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# M02-20

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Math Expert
Joined: 02 Sep 2009
Posts: 50002

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16 Sep 2014, 00:18
00:00

Difficulty:

45% (medium)

Question Stats:

57% (00:45) correct 43% (00:54) wrong based on 225 sessions

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If $$q$$ is a positive integer, is $$p*\frac{q}{\sqrt{q}}$$ an integer?

(1) $$q = p^2$$

(2) $$p$$ is a positive integer

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Math Expert
Joined: 02 Sep 2009
Posts: 50002

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16 Sep 2014, 00:18
1
Official Solution:

(1) $$q = p^2$$. Take the square root from botth sides: $$p=\sqrt{q}$$. Substitute $$p$$: $$p*\frac{q}{\sqrt{q}}=\sqrt{q}*\frac{q}{\sqrt{q}} = q = \text{integer}$$. Sufficient.

(2) $$p$$ is a positive integer. So, we have that $$p*\frac{q}{\sqrt{q}}=\text{integer}*\sqrt{q}$$. This product may or may not be an integer depending on $$q$$. Not sufficient.

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14 Dec 2014, 11:45
Bunuel wrote:
Official Solution:

(1) $$q = p^2$$. Take the square root from botth sides: $$p=\sqrt{q}$$. Substitute $$p$$: $$p\frac{q}{\sqrt{q}}=\sqrt{q}*\frac{q}{\sqrt{q}} = q = \text{integer}$$. Sufficient.

(2) $$p$$ is a positive integer. So, we have that $$p\frac{q}{\sqrt{q}}=\text{integer}*\sqrt{q}$$. This product may or may not be an integer depending on $$q$$. Not sufficient.

what if root of q is negative of p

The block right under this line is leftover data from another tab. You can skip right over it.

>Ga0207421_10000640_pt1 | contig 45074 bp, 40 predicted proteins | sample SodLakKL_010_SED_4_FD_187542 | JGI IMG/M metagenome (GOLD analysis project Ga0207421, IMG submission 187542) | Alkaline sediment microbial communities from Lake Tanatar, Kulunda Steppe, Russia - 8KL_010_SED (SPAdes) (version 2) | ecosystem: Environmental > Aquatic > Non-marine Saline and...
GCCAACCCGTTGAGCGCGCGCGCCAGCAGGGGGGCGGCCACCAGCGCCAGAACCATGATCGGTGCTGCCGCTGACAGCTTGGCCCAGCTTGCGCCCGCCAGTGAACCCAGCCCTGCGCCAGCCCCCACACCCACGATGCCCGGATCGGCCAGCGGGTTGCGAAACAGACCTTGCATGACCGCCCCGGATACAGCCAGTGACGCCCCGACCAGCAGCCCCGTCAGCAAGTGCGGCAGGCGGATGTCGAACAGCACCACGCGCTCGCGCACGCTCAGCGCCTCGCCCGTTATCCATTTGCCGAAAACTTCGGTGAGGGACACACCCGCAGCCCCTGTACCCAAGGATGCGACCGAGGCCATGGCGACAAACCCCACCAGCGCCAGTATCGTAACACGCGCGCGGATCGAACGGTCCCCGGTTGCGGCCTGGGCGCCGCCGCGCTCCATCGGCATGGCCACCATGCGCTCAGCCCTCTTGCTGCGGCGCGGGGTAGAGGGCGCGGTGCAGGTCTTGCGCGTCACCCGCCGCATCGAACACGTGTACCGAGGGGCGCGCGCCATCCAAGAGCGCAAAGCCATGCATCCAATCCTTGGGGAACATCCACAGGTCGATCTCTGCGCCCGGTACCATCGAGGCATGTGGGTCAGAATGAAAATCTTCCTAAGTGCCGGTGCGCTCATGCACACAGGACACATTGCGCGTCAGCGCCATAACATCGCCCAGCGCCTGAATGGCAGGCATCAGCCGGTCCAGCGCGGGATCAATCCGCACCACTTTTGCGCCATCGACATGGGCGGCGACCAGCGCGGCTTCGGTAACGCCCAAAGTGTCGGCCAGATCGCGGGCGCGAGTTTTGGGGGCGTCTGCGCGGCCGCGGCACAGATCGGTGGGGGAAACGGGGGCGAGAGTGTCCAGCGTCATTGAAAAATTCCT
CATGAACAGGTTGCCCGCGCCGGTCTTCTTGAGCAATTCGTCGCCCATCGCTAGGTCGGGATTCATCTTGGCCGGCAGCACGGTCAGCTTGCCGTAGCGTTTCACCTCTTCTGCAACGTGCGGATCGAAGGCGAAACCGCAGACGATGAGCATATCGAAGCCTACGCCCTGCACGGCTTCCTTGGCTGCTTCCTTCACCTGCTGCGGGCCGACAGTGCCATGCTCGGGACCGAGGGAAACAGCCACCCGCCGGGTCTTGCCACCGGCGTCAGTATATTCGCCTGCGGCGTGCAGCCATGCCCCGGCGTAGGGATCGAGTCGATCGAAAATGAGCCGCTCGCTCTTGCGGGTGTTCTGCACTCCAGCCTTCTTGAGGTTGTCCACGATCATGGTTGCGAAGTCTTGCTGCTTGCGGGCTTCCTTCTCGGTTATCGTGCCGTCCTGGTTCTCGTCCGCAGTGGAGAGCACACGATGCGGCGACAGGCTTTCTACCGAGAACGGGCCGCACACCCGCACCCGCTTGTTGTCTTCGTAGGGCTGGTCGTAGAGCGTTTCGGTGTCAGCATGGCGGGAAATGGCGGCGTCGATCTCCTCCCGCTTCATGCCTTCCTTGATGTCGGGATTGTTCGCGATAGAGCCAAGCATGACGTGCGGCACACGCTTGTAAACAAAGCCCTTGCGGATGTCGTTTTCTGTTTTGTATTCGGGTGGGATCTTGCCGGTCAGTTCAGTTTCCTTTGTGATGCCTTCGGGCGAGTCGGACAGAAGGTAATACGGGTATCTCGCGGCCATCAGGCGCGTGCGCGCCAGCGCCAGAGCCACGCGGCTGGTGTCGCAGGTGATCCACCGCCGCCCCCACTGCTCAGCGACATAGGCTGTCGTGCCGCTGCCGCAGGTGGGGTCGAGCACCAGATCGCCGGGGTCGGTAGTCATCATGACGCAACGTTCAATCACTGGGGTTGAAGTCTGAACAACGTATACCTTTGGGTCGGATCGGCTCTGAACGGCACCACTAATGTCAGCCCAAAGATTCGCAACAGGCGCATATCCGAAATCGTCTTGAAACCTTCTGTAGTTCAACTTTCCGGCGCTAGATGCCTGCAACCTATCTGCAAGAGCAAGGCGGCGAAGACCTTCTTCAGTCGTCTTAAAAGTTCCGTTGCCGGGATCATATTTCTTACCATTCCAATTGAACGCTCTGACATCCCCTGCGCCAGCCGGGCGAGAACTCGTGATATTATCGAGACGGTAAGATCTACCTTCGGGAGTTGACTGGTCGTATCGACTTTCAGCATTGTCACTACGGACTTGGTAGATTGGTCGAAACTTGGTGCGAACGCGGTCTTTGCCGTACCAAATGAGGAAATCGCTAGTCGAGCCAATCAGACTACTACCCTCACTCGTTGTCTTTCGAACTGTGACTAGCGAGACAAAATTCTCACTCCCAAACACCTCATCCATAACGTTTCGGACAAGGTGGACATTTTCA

Math Expert
Joined: 02 Sep 2009
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15 Dec 2014, 08:14
Arnav180 wrote:
Bunuel wrote:
Official Solution:

(1) $$q = p^2$$. Take the square root from botth sides: $$p=\sqrt{q}$$. Substitute $$p$$: $$p\frac{q}{\sqrt{q}}=\sqrt{q}*\frac{q}{\sqrt{q}} = q = \text{integer}$$. Sufficient.

(2) $$p$$ is a positive integer. So, we have that $$p\frac{q}{\sqrt{q}}=\text{integer}*\sqrt{q}$$. This product may or may not be an integer depending on $$q$$. Not sufficient.

what if root of q is negative of p

The result would still be an integer: $$p=-\sqrt{q}$$. Substitute $$p$$: $$p\frac{q}{\sqrt{q}}=-\sqrt{q}*\frac{q}{\sqrt{q}} = -q = \text{integer}$$. Sufficient.
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Joined: 18 Jan 2014
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GMAT 1: 640 Q49 V28
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22 Jan 2015, 03:55
I think this question is poor and helpful.
Question appears to say

(p*underroot q + q)/underroot q

IT should be clearly mentioned that it is
(pq)/ underfoot q
Math Expert
Joined: 02 Sep 2009
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22 Jan 2015, 05:05
obishake wrote:
I think this question is poor and helpful.
Question appears to say

(p*underroot q + q)/underroot q

IT should be clearly mentioned that it is
(pq)/ underfoot q

Sorry but don't understand what you mean at all... What is confusing in $$p\frac{q}{\sqrt{q}}$$?
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09 Apr 2015, 20:48
Bunuel wrote:
Official Solution:

(1) $$q = p^2$$. Take the square root from botth sides: $$p=\sqrt{q}$$. Substitute $$p$$: $$p\frac{q}{\sqrt{q}}=\sqrt{q}*\frac{q}{\sqrt{q}} = q = \text{integer}$$. Sufficient.